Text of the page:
Gyu-Gon Cho: Venture companies have many opportunities if you go from the IBM environment to an open environment. In the IBM environment, ventures cannot afford to enter. Moving to an open system can also lead to new experiences in the security field. Many new Japanese security companies were also seen at this exhibition.
Young-Cheol Cho: I see Japan moving to an open environment as a good sign because it opened the door of opportunity for many companies. However, you need to know which field is right for you and enter it.
Seon-Jin Lee: I realize that the Japanese market is slow and thorough. We sold in Vietnam first, but when we saw the Japanese market, the price was several times higher than in Vietnam, so we entered the Japanese market. Our Japanese partner has tested our product for quite some time and is still being tested.
Seok-Won Lee: That's Japanese culture. I was in Japan when the earthquake happened. On Friday, water was cut off on Saturdays and Sundays, and I didn't even go to the subway. But on Monday, employees living in areas near the earthquake rode their bicycles to work at 4 am. Even though they couldn't work due to infrastructure paralysis, they called to see if their customers were okay. Japanese buy products thinking they should know the counterpart at least for 20 to 30 years. And this is why the review period is long and difficult. Instead, it is difficult for new companies to break through.
Young-Cheol Cho: We have different maintenance policies for Japan and Korea. In Japan, the maintenance period is ten years, but in Korea, it is shorter. In the Japanese market, you pay for maintenance even if a problem occurs during the 10-year warranty period. There is nothing to lose on our side. Unlike in Korea, maintenance accounts for nearly half of sales in Japan.
Seok-Won Lee: We have 80 local government institutions in Japan as our customers. And many of them have paid the five years maintenance cost in advance. They say they won't change the system for at least five years. They said that if they are to upgrade the product, they will pay an upgrade fee separately. It's great that the government agencies give fair prices for products. This is something that the Korean government can learn from the Japanese government.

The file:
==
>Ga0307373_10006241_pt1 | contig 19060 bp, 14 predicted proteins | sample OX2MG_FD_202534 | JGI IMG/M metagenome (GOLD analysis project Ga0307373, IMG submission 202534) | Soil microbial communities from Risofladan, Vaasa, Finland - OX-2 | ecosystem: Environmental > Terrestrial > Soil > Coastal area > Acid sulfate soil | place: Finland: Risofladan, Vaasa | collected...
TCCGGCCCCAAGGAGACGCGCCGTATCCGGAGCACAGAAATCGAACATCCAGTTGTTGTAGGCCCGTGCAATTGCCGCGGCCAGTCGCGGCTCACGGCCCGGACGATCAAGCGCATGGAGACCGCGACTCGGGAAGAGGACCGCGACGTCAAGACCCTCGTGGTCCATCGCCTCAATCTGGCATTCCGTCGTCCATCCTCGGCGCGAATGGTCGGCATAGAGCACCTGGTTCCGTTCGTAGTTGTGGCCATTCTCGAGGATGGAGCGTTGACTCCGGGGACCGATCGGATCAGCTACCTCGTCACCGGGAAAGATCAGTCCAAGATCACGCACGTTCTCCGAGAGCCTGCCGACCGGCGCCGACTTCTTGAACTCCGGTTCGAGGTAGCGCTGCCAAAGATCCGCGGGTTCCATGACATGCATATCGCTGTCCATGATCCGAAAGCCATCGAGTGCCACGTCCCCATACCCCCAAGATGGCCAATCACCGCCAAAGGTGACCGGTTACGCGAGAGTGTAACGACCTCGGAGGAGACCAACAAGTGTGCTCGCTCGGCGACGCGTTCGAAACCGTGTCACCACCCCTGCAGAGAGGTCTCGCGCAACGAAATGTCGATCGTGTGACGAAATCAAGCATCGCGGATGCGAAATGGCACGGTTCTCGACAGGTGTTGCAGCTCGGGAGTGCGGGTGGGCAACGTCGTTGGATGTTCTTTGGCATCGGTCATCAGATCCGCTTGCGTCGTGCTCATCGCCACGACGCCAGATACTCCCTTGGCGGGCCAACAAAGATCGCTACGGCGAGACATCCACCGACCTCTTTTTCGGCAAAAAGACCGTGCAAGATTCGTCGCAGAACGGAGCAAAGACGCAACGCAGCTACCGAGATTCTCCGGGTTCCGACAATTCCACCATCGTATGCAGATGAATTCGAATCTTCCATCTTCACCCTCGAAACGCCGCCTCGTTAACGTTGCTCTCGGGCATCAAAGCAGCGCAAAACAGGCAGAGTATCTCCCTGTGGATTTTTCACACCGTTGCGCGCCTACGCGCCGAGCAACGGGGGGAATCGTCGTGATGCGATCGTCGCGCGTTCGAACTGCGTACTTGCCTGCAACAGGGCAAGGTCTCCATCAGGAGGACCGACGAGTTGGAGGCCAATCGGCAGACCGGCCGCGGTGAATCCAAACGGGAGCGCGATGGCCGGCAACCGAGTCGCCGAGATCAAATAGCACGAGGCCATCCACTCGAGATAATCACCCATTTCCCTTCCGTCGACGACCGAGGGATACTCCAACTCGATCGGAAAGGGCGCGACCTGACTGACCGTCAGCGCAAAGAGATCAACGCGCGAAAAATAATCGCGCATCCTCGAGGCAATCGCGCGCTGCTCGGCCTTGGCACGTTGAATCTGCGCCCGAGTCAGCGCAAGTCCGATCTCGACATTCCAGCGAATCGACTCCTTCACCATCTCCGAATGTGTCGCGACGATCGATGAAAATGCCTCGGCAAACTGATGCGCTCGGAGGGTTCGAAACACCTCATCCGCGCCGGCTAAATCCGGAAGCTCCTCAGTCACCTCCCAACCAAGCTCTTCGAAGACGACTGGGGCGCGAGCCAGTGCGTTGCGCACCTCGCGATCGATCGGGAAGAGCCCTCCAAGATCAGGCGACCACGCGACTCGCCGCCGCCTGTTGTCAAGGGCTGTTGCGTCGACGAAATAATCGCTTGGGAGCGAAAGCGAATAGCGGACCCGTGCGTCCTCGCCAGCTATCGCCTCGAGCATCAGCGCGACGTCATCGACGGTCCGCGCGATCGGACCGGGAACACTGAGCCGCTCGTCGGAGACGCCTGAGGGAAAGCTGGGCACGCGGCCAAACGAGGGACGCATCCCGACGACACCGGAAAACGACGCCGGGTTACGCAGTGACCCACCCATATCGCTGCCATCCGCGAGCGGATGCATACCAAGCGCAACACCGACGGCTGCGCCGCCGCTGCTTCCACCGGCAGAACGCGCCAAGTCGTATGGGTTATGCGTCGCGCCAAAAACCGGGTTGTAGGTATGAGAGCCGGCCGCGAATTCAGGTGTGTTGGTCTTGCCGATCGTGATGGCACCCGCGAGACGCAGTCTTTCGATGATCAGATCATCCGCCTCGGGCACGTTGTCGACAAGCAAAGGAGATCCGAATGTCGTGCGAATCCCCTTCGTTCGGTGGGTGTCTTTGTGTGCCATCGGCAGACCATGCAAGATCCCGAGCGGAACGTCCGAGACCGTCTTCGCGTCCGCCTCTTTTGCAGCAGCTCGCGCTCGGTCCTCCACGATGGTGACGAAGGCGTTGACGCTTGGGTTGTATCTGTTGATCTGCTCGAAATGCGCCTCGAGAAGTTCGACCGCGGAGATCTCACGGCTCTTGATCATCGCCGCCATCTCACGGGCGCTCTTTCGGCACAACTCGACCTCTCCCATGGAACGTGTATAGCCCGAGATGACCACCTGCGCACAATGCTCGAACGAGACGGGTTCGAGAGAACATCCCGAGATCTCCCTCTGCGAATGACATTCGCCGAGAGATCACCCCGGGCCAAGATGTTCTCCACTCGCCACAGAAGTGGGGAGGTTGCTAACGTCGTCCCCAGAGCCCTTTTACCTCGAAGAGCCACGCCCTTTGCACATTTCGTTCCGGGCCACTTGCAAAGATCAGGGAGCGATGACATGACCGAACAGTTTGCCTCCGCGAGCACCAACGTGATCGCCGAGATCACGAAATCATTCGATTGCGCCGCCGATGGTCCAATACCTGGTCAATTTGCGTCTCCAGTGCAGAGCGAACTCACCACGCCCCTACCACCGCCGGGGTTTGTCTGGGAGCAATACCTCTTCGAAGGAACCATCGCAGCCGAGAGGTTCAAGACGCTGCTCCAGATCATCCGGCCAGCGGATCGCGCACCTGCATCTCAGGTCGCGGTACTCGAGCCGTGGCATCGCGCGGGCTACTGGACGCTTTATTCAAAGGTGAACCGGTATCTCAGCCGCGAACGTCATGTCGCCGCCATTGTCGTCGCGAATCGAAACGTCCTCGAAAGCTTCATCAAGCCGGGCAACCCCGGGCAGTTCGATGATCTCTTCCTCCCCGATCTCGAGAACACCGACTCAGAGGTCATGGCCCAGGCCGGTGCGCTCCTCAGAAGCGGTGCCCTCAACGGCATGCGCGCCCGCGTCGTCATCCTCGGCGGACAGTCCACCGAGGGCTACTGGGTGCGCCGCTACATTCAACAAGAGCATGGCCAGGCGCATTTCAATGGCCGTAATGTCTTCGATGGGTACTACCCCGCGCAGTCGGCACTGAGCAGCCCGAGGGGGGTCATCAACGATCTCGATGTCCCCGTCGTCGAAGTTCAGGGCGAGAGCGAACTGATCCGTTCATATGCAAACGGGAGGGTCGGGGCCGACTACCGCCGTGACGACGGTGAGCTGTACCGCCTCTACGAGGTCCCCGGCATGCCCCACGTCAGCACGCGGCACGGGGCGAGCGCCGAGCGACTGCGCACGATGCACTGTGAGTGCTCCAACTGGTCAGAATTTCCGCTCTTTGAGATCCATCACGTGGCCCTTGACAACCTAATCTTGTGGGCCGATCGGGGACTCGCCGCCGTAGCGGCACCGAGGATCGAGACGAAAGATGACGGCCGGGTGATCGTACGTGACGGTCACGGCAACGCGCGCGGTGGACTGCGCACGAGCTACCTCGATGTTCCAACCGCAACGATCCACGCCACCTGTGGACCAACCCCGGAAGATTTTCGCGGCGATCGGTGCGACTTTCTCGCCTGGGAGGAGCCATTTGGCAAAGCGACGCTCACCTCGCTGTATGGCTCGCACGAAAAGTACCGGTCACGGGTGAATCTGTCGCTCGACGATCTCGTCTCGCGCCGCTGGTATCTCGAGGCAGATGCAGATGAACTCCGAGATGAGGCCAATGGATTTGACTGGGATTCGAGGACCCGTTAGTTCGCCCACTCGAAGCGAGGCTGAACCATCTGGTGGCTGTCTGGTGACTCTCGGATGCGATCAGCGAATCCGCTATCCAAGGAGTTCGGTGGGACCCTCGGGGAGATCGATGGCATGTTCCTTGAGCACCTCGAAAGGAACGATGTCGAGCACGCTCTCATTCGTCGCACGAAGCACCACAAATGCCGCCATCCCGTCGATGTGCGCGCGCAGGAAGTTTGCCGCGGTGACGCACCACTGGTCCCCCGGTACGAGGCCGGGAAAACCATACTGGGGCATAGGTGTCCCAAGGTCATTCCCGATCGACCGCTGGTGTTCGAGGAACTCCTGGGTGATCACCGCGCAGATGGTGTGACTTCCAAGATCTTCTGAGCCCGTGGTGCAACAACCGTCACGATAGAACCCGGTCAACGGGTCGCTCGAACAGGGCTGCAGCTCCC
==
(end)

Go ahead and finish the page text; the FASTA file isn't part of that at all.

Gyu-Gon Cho: I think it is a good idea for our government to purchase the products that have already been introduced in advanced markets such as Japan.
Kil-Kon Kim: I was also surprised when we signed a solution purchase contract last year. After the evaluation, they paid us immediately. Even though the solution has not operated, we signed the maintenance contract immediately. Unlike Korean customers, who pay maintenance costs in installments, they pay the maintenance costs all at once in the first month. The way they pay for software in Japan was genuinely shocking.
Seok-Won Lee: In Japan, they pay 20% of the purchased product license price and 20% of the service cost at once.
Seon-Jin Lee: There are many things to say regarding the problem of maintenance contracts that are customary in Korea. One example is the unfair maintenance practice with large companies. Affiliates of large corporations intervene and take the share of the company that initially provided maintenance. The contract amount does not increase, but taking a part of it will only decrease the initial maintenance contractor. I hope that the new government will resolve these issues.
Kil-Kon Kim: Japanese companies create an environment where their counterparts are not harmed. It seems to come from a culture that does not harm others. Japanese companies treat their counterparts as partners.
Gyu-Gon Cho: The United States also has a win-win corporate culture. Large enterprises grow with the small and medium-sized enterprises they do business with. Treat each other with respect to grow together. There is no such corporate culture in Korea.
Kil-Kon Kim: It is still difficult to experience a culture of mutual growth and coexistence in Korea. The environment for these values seems to be in place in Japan and other developed countries.
■ Points to note when entering the Japanese market
Seok-Won Lee: The Japanese market is very different from ours. First, you have to change the concept. Technology is equally important in Korea and Japan. But the concept should be different. If it sells well in Korea, there's a possibility that it might not sell well in Japan. Let's take the Girls' Generation as an example. In Korea, they emphasize sexiness, but they changed their concept to a cutesy girl group in Japan.
Also, it is an excellent way to compete with products that are unique to Japanese culture and that only work in Japan. Let's take our company as an example. Our product that Japanese customers purchase is 'search'. However, they do not usually use them. They use it when an earthquake occurs. Even though they only use them when there is an earthquake, they buy the product. It is necessary to make good use of these unique characteristics of Japan. To do this, you need to talk and communicate closely with your Japanese partner.
Seon-Jin Lee: It is crucial to let Japanese customers know what works and what doesn't. The Korean method of making things to meet customers' requests does not work in the Japanese market. This is the difference between the markets.